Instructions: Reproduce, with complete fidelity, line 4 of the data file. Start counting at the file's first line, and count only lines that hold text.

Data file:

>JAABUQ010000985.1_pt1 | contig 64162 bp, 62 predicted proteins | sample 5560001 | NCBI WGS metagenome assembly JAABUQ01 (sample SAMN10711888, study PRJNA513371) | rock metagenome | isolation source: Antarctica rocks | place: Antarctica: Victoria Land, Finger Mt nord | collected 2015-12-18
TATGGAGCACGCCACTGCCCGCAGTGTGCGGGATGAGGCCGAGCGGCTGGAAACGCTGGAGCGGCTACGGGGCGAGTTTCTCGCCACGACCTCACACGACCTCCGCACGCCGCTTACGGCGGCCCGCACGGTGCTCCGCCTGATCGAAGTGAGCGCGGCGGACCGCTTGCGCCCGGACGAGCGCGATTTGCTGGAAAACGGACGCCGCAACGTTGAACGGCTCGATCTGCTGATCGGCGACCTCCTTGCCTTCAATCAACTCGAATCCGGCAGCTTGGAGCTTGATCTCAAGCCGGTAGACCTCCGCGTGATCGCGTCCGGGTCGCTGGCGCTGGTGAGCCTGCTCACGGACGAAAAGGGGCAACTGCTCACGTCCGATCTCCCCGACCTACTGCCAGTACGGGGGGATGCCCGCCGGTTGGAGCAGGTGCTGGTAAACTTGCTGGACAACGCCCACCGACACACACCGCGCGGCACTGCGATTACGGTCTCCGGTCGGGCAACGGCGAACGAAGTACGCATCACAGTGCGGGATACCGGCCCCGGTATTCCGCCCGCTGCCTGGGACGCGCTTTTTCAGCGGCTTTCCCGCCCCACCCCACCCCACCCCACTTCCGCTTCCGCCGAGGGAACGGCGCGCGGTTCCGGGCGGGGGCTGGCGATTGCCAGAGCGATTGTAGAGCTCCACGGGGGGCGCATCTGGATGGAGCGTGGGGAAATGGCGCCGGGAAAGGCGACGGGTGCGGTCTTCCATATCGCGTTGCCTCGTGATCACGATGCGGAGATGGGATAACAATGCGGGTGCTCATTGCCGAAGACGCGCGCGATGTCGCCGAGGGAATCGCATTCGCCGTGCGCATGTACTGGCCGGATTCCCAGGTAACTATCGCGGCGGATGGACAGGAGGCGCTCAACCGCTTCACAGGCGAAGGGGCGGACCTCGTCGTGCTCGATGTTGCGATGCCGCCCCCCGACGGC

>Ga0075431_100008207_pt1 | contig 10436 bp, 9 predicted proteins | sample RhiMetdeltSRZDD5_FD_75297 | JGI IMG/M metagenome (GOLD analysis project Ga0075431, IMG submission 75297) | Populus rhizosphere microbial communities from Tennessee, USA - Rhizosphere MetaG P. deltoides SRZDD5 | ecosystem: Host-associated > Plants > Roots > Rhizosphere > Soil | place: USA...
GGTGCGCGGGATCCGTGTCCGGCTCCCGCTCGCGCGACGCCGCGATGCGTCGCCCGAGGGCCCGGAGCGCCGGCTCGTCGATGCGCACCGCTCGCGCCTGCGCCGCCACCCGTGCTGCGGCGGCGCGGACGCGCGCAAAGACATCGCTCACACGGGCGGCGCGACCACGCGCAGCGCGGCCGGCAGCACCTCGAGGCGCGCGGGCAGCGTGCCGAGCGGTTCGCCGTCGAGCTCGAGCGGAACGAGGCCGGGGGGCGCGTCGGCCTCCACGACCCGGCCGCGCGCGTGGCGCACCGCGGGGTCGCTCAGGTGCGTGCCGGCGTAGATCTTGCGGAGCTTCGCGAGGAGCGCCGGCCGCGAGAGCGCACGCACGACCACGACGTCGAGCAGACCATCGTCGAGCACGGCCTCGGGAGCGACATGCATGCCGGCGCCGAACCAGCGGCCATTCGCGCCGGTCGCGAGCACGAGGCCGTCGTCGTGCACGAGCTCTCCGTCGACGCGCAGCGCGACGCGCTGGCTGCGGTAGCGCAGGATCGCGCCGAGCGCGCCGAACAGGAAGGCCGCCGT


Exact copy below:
GGTGCGCGGGATCCGTGTCCGGCTCCCGCTCGCGCGACGCCGCGATGCGTCGCCCGAGGGCCCGGAGCGCCGGCTCGTCGATGCGCACCGCTCGCGCCTGCGCCGCCACCCGTGCTGCGGCGGCGCGGACGCGCGCAAAGACATCGCTCACACGGGCGGCGCGACCACGCGCAGCGCGGCCGGCAGCACCTCGAGGCGCGCGGGCAGCGTGCCGAGCGGTTCGCCGTCGAGCTCGAGCGGAACGAGGCCGGGGGGCGCGTCGGCCTCCACGACCCGGCCGCGCGCGTGGCGCACCGCGGGGTCGCTCAGGTGCGTGCCGGCGTAGATCTTGCGGAGCTTCGCGAGGAGCGCCGGCCGCGAGAGCGCACGCACGACCACGACGTCGAGCAGACCATCGTCGAGCACGGCCTCGGGAGCGACATGCATGCCGGCGCCGAACCAGCGGCCATTCGCGCCGGTCGCGAGCACGAGGCCGTCGTCGTGCACGAGCTCTCCGTCGACGCGCAGCGCGACGCGCTGGCTGCGGTAGCGCAGGATCGCGCCGAGCGCGCCGAACAGGAAGGCCGCCGT